• The more you nurse, the more calories you need. To learn more about how much calorie you need during breastfeeding, please consult your dietitian.
  • Eating a healthy, balanced diet will give your baby what it needs and it will help you to produce quality breast milk for your infant.
  • Consume a wide variety of food from all food groups.
  • Plenty of fluid intake to ensure adequate milk supply. Drink approximately 8 to 12 glasses of caffeine-free drinks per day such as water, low fat or skim milk, clear broth, fresh fruit juice.

Should Breastfeeding mothers eat seafood and fish?
Author: Kendy Tam, Registered Dietitian (UK)
Member of the Hong Kong Nutrition Association

Pregnant or breastfeeding mothers may be afraid to limit their seafood and fish consumption due to concerns of mercury levels affecting the fetus or baby. As of 2010, there are now specific recommendations in the USA for woman who are pregnant or breast-feeding to consume 8-12oz of seafood per week from a variety of sources. (Keeping in mind that high mercury content type of fishes such as swordfish, king mackerel, should be avoided).

What are the benefits of including fish and seafood in the diet during pregnancy? Fish and seafood not only provide a good source of high quality protein and a variety of minerals, they also provide the highest level of dietary source of EPA and DHA. Fish such as salmon, flounder, whitefish, mackerel, sardines and seafood such as shrimp, calms and canned light tuna are all low in mercury and provides a good source of DHA.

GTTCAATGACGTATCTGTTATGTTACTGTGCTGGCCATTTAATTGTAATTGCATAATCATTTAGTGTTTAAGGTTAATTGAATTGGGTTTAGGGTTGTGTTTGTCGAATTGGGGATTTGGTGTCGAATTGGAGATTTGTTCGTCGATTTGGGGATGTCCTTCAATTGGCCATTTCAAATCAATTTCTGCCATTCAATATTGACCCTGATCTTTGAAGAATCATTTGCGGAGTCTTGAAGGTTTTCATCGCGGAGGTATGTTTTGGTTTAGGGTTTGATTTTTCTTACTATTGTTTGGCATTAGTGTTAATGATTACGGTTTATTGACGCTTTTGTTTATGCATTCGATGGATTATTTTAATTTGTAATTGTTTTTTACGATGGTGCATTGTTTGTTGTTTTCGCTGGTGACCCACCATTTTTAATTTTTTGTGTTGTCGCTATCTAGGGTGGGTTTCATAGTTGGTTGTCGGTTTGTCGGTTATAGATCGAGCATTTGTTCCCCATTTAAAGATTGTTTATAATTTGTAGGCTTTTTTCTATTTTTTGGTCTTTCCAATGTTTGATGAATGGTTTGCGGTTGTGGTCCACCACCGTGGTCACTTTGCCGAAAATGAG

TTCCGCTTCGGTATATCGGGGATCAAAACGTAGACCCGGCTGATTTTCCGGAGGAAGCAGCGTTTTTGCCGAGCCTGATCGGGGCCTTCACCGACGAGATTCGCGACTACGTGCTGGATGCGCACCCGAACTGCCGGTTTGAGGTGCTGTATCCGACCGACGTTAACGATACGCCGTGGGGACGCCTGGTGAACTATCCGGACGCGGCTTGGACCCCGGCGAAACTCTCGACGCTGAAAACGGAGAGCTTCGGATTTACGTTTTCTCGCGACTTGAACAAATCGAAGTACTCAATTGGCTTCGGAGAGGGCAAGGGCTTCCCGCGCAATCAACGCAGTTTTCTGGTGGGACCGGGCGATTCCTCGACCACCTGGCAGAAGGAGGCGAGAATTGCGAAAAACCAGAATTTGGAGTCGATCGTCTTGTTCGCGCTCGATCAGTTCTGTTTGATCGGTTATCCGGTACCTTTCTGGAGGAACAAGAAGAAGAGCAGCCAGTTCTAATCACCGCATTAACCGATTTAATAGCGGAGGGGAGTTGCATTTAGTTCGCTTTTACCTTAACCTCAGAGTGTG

DHA is an essential nutrient and needed in high levels in the brain, retina(eye) for normal nervous system development such as learning ability, memory and visual acuity.

For breastfed infants, the only source of nutrition for growth and development is from the breastmilk, therefore, the mother’s diet to include the above mentioned fish and seafood is important as it is a major factor for determining the level of DHA available for the baby.


  1. DHA/EPA Omega-3 Institute accessed August 2011.
  2. U.S. Department of Agriculture, U.S. Department of Health and Human Services. Dietary Guidelines for Americans, 2010. 7th Ed. Washington, D.C.: U.S. Government Printing Office: 2010. Available at: Accessed August 2011.
  3. Guesnet P, Alessandri JM. Docasahexaenoic acid (DHA) and the developing central nervous system (CNS)- Implications for dietary recommendations. Biochimie.2011;93(1):7-12.